He himself, though an officer, was subject to his superior officers, and was accustomed to obey their orders. His soldiers did the same toward him. He had but to give directions, and they were instantly obeyed. His word was enough. So, he believed, was his servant's disease completely subject to Christ.
"Only say a word, and my servant shall be healed." At His word, the powers of nature would be obedient — disease would flee, and the sick would be made well. The centurion had no more doubt of this, than that his own soldiers would do what he should order them to do. His faith was as great as his humility.
True faith and true humility are generally found together. It is when we lay aside all dependence on ourselves, and humble ourselves before God, and confess our utter unworthiness — it is then that there is room for the exercise of faith in the merits of Jesus. Then we can take comfort in what Jesus Christ has done for us; then we are led to place our whole trust in our Savior.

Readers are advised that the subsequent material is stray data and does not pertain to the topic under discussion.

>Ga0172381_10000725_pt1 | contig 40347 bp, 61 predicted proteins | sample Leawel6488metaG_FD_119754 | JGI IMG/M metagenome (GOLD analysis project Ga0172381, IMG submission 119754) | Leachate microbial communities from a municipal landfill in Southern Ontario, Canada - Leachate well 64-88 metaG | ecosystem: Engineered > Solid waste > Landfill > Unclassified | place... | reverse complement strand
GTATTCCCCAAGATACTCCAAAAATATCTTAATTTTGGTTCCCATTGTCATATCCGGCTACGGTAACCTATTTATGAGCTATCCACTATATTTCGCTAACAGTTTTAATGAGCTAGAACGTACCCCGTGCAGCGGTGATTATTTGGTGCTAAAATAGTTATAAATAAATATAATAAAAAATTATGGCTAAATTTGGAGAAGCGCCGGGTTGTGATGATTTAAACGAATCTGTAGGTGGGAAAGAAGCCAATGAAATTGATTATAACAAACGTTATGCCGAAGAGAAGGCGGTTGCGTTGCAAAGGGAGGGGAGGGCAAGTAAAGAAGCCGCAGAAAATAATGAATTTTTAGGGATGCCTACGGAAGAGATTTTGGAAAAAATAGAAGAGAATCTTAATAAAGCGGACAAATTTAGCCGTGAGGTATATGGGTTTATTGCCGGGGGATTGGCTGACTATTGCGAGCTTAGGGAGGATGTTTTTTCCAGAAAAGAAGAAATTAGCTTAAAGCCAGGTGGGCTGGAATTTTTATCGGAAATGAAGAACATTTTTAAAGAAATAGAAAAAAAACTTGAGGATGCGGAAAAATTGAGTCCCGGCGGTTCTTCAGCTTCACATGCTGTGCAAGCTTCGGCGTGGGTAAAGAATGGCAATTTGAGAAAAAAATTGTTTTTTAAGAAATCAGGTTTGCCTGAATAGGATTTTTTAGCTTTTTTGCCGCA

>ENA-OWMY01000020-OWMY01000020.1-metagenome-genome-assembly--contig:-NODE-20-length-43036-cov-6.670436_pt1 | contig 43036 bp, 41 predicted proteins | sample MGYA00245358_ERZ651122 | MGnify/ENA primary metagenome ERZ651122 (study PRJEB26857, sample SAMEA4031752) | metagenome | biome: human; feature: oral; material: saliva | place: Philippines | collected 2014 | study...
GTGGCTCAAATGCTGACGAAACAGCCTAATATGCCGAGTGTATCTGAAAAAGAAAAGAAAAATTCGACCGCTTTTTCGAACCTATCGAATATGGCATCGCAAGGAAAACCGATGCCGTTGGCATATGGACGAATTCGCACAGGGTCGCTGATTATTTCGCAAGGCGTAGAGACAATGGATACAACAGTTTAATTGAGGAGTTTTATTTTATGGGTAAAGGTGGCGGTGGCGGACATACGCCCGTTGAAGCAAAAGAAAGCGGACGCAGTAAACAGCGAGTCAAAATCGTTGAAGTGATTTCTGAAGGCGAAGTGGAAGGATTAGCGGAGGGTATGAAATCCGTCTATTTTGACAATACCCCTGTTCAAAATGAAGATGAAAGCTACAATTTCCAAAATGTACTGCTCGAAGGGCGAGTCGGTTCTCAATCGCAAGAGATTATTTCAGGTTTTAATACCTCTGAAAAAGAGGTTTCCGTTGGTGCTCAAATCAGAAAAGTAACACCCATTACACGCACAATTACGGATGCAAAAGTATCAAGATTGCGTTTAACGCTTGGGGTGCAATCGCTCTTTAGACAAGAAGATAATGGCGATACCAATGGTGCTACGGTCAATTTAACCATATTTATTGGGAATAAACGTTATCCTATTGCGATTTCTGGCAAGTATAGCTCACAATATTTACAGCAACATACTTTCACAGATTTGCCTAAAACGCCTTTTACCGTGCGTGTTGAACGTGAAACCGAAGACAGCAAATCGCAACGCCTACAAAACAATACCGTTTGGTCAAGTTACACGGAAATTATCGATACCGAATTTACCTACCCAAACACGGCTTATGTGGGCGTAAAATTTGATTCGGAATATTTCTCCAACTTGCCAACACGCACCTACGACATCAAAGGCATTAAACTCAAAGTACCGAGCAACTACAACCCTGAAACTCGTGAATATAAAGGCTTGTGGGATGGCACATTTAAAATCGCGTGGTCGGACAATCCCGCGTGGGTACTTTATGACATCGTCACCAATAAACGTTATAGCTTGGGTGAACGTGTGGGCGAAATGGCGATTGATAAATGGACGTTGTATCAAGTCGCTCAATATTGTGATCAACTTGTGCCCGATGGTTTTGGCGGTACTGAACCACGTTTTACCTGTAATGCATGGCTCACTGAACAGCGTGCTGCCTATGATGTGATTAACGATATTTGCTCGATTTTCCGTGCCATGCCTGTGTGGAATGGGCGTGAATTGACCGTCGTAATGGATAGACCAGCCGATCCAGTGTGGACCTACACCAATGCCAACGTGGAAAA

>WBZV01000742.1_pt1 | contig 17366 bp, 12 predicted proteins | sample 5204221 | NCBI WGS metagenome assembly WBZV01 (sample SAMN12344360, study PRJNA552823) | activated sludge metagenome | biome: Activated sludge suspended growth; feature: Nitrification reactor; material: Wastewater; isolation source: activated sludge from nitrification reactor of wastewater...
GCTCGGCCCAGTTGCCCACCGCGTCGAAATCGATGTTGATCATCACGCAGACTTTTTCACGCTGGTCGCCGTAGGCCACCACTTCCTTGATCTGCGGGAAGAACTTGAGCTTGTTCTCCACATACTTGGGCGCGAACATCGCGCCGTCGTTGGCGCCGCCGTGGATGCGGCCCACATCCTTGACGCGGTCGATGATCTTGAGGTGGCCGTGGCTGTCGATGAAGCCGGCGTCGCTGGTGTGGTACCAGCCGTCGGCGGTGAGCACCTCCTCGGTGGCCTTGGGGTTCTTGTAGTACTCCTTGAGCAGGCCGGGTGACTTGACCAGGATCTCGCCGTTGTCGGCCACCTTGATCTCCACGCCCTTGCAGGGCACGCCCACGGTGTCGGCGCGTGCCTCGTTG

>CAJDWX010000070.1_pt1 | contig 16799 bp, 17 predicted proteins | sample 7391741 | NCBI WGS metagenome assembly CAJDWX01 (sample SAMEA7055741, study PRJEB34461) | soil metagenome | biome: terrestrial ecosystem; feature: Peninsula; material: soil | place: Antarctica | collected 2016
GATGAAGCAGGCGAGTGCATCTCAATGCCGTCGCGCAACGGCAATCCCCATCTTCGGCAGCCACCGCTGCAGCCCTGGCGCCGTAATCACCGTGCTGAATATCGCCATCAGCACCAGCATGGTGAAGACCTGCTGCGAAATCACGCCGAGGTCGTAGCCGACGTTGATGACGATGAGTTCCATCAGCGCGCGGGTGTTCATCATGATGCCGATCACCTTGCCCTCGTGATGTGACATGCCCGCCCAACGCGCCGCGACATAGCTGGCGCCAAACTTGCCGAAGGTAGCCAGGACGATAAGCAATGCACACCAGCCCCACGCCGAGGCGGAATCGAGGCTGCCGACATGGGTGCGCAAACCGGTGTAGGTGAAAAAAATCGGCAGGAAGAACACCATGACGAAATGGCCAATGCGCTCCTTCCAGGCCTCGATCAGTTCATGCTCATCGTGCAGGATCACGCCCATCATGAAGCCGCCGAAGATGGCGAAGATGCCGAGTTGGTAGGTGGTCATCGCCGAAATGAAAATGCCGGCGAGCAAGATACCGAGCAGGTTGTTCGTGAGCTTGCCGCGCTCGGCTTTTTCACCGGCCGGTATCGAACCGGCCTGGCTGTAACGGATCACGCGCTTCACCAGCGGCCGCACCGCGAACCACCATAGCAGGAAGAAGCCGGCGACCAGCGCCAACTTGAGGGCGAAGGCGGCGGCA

It is not humility, but a self-righteous pride — which keeps so many from a full belief in the promises of God in Christ. They are still looking for some worthiness in themselves; and they will not believe that they may cast themselves, all undeserving as they are, upon the merits of Christ.
The centurion did not seek Jesus in vain. Matthew gives us our Lord's answer to him: "Go your way; and as you have believed, so be it done unto you" (Matthew 8:13).
And so it was done. "His servant was healed in the same hour." "Those who were sent, returning to the house, found the servant well that had been sick." Just as the centurion believed, by a word, and almost with out a word — Jesus had wrought this mighty work. According to his faith — it was done unto him.
How much we lose by not going to Jesus in times of trouble! How much, by weakness of faith! "As you have believed" — that was the measure of our Lord's blessing. If this man had believed less — would he not have received less? If our faith were stronger — would not our prayers bring down a richer blessing?
We cannot seek Jesus too humbly — for we deserve nothing. We cannot place too full a trust in Him — for He is the helper of the helpless, the Savior of the lost, and will never cast out those who come to Him. For body and for soul, for ourselves and for our friends, in every need and trouble — it is our wisdom and our happiness to seek our Savior in humble and undoubting faith.